Eight months after the theft of a roadside historical marker commemorating the Battle of Ball’s Bluff in Leesburg, a new marker has been erected in its place.

More than 100 people gathered July 18 for the unveiling and dedication of the replacement marker. Positioned on the Route 15 Bypass, just north of Battlefield Parkway, it gives a brief description of the Oct. 21, 1861, Civil War battle that was waged along the Potomac River, less than a mile away.

A private organization, Friends of Ball’s Bluff Battlefield, raised the money for the new marker and worked with the Virginia Department of Historic Resources to obtain the necessary approvals, the group’s chairman, Jim Morgan, said.

“This is important,” Morgan said at the dedication ceremony, calling the replacement of the marker “a deliberate act of historic preservation.”

“If a man loses his memory, he loses himself. He loses his soul, really,” Morgan said. “A community can lose its memory, too, and it does that by forgetting its history. That’s why this sort of thing matters.”

Members of the Stonewall Brigade, Civil War reenactors, with the new Battle of Ball’s Bluff historical marker. The Stonewall Brigade contributed about half the $1,630 needed to replace the original sign. (Jim Barnes/For The Washington Post)

Morgan said he learned in November that the original marker, which had stood since 1928, had rusted and fallen off its pole. He tried to load it into his truck, but it was too heavy for him to lift by himself. When he returned two days later, he found that it had been stolen.

Although Virginia has the oldest historical marker program in the country, with more than 2,500 official site markers, the state stopped funding new markers in 1976, said architectural historian Aubrey Von Lindern of the Virginia Department of Historic Resources.

“In most cases, we rely on private organizations such as churches, historical societies and ‘friends’ groups to apply for new markers and to pay for their manufacture,” Von Lindern said.

When the Friends of Ball’s Bluff Battlefield learned that the marker was missing, members sent fundraising appeals to their contacts in Civil War and historic preservation communities across the area.

“And people responded,” Morgan said. “We actually raised more money than we needed.” A group of Civil War reenactors known as the Stonewall Brigade contributed about half the $1,630 needed to replace the marker, he said.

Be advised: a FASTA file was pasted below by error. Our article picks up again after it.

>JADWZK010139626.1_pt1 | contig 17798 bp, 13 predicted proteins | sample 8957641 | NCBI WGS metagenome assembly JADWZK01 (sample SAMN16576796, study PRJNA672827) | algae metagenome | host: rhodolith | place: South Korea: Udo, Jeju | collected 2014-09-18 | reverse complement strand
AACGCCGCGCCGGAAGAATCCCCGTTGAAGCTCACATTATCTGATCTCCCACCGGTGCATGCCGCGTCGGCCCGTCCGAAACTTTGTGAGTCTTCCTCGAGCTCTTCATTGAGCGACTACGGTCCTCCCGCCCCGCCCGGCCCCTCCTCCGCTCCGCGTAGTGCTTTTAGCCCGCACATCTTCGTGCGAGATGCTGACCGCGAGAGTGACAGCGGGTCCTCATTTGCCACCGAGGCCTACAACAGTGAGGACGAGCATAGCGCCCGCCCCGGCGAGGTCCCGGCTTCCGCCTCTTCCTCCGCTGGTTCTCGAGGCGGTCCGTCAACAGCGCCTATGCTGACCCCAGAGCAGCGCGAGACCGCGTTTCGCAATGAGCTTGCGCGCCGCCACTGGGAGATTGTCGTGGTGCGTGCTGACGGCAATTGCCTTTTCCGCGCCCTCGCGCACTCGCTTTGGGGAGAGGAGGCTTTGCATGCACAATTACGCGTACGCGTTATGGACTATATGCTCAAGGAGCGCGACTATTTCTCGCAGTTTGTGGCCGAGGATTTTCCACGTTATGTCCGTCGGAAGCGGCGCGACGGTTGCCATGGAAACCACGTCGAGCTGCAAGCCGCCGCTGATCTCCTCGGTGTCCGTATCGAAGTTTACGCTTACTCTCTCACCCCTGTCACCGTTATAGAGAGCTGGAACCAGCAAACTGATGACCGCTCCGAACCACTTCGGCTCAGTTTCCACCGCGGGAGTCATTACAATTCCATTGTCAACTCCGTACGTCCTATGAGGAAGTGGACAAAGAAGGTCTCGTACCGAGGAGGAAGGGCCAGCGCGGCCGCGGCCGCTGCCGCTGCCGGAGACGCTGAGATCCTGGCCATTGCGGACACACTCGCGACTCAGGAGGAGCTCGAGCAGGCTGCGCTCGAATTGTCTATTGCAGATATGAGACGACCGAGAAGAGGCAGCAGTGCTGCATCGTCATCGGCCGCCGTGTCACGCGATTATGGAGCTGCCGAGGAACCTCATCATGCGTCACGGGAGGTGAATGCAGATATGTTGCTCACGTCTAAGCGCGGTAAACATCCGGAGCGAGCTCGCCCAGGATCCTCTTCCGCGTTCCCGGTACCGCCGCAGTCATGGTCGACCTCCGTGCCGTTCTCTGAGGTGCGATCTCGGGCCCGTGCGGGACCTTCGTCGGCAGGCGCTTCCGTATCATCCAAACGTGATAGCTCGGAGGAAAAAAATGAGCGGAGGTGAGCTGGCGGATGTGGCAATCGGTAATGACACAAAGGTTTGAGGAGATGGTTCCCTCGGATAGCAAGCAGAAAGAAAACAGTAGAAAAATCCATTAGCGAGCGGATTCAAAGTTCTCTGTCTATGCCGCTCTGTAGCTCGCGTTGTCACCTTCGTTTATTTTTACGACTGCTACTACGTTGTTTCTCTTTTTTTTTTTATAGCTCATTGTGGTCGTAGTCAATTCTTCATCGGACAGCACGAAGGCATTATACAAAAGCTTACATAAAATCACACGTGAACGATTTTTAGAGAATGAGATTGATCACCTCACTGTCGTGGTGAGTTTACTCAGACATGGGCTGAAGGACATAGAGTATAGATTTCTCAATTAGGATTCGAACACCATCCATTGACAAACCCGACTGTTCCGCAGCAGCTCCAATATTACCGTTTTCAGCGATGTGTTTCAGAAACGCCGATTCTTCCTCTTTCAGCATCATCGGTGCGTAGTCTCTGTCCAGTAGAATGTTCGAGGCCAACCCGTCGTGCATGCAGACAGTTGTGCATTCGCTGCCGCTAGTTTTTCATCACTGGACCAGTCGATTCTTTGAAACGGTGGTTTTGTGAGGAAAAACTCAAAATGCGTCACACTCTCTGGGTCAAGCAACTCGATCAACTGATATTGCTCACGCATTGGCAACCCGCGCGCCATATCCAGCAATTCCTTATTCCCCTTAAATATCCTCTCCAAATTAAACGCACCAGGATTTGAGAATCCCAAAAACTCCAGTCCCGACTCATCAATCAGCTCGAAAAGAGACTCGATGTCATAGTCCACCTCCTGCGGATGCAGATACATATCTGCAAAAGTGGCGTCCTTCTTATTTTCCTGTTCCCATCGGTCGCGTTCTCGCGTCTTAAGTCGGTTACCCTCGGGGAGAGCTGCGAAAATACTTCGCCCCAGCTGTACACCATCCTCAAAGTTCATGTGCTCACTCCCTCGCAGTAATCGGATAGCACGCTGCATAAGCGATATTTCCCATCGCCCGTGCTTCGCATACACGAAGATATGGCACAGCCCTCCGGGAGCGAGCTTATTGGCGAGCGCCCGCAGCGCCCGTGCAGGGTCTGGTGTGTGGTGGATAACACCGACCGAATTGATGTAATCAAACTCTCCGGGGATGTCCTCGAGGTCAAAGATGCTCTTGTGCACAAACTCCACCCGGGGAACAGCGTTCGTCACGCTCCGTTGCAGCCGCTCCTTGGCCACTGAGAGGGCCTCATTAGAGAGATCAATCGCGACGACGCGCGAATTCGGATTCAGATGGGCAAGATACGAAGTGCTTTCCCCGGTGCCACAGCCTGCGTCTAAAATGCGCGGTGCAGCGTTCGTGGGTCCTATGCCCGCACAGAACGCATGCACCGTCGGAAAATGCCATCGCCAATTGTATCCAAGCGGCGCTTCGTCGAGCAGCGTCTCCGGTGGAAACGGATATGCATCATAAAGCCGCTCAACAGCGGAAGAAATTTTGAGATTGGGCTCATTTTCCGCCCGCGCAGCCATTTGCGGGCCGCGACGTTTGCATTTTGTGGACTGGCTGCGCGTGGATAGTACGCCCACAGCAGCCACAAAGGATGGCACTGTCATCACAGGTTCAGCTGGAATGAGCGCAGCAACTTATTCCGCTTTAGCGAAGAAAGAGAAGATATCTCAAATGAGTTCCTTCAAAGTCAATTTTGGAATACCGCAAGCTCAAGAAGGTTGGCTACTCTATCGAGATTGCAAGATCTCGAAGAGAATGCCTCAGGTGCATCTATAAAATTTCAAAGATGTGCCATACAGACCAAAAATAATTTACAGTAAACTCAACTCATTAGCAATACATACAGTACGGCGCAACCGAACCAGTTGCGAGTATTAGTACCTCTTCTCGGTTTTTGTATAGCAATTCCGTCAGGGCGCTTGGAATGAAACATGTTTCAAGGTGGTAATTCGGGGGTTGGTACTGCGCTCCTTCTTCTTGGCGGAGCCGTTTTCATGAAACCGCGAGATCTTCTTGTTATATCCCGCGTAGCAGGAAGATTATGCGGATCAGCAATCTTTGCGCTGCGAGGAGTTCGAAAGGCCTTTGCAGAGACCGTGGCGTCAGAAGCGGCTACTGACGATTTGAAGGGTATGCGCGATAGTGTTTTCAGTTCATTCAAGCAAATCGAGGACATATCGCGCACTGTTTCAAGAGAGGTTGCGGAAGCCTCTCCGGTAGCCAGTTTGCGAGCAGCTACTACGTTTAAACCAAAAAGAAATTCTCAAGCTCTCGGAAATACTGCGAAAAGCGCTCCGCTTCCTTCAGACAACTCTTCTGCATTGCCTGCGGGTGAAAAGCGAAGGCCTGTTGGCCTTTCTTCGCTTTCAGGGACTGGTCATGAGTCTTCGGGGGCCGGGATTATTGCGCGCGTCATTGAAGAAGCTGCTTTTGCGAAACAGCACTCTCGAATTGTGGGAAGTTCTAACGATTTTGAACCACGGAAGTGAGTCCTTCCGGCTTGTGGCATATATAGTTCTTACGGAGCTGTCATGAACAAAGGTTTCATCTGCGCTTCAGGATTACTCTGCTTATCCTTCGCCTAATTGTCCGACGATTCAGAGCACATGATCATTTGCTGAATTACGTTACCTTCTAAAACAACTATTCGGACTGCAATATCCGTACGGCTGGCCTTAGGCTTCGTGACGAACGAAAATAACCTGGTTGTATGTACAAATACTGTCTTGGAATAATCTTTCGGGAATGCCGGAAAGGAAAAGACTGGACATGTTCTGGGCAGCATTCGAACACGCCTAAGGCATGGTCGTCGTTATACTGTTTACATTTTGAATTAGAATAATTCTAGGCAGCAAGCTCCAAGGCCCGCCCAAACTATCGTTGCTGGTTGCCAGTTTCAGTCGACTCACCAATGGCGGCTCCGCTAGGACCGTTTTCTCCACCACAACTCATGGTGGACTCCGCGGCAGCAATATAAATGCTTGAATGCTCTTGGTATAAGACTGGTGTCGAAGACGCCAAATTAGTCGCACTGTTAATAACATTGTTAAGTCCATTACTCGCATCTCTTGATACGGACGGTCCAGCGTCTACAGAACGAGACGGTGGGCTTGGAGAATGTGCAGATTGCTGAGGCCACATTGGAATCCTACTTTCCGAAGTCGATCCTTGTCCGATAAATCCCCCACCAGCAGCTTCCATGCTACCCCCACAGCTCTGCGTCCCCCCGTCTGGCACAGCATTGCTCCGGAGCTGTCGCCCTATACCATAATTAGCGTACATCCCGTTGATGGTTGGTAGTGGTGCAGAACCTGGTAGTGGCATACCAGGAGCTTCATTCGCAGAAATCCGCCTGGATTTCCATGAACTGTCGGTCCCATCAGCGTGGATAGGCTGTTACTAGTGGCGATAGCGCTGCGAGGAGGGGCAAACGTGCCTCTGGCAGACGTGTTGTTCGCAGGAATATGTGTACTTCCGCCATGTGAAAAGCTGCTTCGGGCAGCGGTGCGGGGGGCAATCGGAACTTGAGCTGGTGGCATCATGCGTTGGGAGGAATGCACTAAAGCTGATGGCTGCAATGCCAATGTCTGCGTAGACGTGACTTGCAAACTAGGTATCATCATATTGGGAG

The need for a new sign also presented an opportunity to improve on the old one. The original marker simply gave the date and location of the battle and said that a Union force crossed the river and was driven back by Confederates, Morgan said. So he drafted new text to give more background and information about the battle.

In about 100 words, it tells the story of how 1,700 Union troops under the command of Brig. Gen. Charles Stone crossed the Potomac into Virginia, where they clashed with an equal number of Confederate soldiers led by Col. Nathan Evans. The Confederate troops eventually forced the Union troops to retreat “in disarray,” back across the river.

The marker also notes that Sen. Edward D. Baker of Oregon was killed in the battle. He remains the only sitting U.S. senator to be killed in combat.

“In a way, having [the old marker] stolen gave us the opportunity to put up a better sign,” Morgan said.

The dedication ceremony included speeches by Morgan, Von Lindern and Leesburg Mayor Kristen C. Umstattd. The mayor acknowledged soldiers on both sides of the war, including “a number of African American individuals who joined the Union forces to fight to end slavery in this area.”

The ceremony concluded with a volley of shots fired by the Stonewall Brigade reenactors.

Among those in attendance was a group of about 80 teachers who were participating in a national teacher institute sponsored by the Civil War Trust, Morgan said. The group fit the ceremony into a schedule that included tours of the Manassas, Ball’s Bluff and Antietam battlefields.

Umstattd said that Ball’s Bluff is an important battlefield that “needs to be commemorated.”

“We need to let people know it’s here,” she said. “This is the best place to do that.”

Barnes is a freelance writer.